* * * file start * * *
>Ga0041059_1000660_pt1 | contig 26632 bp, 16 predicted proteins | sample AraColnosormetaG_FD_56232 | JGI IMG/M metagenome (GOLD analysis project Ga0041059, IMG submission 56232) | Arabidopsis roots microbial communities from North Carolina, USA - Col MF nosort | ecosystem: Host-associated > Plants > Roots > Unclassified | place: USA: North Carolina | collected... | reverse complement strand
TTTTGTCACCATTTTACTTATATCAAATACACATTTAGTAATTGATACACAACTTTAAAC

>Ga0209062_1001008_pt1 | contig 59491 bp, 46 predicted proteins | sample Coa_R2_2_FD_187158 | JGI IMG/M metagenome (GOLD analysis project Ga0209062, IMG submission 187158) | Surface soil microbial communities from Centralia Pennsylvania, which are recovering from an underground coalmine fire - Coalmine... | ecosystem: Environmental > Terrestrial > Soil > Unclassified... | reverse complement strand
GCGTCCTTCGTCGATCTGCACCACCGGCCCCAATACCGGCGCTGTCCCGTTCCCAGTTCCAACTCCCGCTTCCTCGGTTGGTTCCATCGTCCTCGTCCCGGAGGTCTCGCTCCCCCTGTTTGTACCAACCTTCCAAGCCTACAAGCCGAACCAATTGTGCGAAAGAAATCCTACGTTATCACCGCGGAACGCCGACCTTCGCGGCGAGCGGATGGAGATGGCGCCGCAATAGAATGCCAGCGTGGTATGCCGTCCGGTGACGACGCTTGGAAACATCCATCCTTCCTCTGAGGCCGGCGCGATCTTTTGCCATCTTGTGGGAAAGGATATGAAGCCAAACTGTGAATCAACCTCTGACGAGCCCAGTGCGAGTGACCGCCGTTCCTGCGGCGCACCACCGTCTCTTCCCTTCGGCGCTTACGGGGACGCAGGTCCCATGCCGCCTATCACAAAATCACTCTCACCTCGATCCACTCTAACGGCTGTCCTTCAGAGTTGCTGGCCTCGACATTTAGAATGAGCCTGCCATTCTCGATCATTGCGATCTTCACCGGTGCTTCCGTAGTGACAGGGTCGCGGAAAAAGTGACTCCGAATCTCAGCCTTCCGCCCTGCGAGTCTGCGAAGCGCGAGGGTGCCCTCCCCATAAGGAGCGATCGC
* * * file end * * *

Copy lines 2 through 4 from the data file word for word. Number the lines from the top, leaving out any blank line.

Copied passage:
TTTTGTCACCATTTTACTTATATCAAATACACATTTAGTAATTGATACACAACTTTAAAC

>Ga0209062_1001008_pt1 | contig 59491 bp, 46 predicted proteins | sample Coa_R2_2_FD_187158 | JGI IMG/M metagenome (GOLD analysis project Ga0209062, IMG submission 187158) | Surface soil microbial communities from Centralia Pennsylvania, which are recovering from an underground coalmine fire - Coalmine... | ecosystem: Environmental > Terrestrial > Soil > Unclassified... | reverse complement strand
GCGTCCTTCGTCGATCTGCACCACCGGCCCCAATACCGGCGCTGTCCCGTTCCCAGTTCCAACTCCCGCTTCCTCGGTTGGTTCCATCGTCCTCGTCCCGGAGGTCTCGCTCCCCCTGTTTGTACCAACCTTCCAAGCCTACAAGCCGAACCAATTGTGCGAAAGAAATCCTACGTTATCACCGCGGAACGCCGACCTTCGCGGCGAGCGGATGGAGATGGCGCCGCAATAGAATGCCAGCGTGGTATGCCGTCCGGTGACGACGCTTGGAAACATCCATCCTTCCTCTGAGGCCGGCGCGATCTTTTGCCATCTTGTGGGAAAGGATATGAAGCCAAACTGTGAATCAACCTCTGACGAGCCCAGTGCGAGTGACCGCCGTTCCTGCGGCGCACCACCGTCTCTTCCCTTCGGCGCTTACGGGGACGCAGGTCCCATGCCGCCTATCACAAAATCACTCTCACCTCGATCCACTCTAACGGCTGTCCTTCAGAGTTGCTGGCCTCGACATTTAGAATGAGCCTGCCATTCTCGATCATTGCGATCTTCACCGGTGCTTCCGTAGTGACAGGGTCGCGGAAAAAGTGACTCCGAATCTCAGCCTTCCGCCCTGCGAGTCTGCGAAGCGCGAGGGTGCCCTCCCCATAAGGAGCGATCGC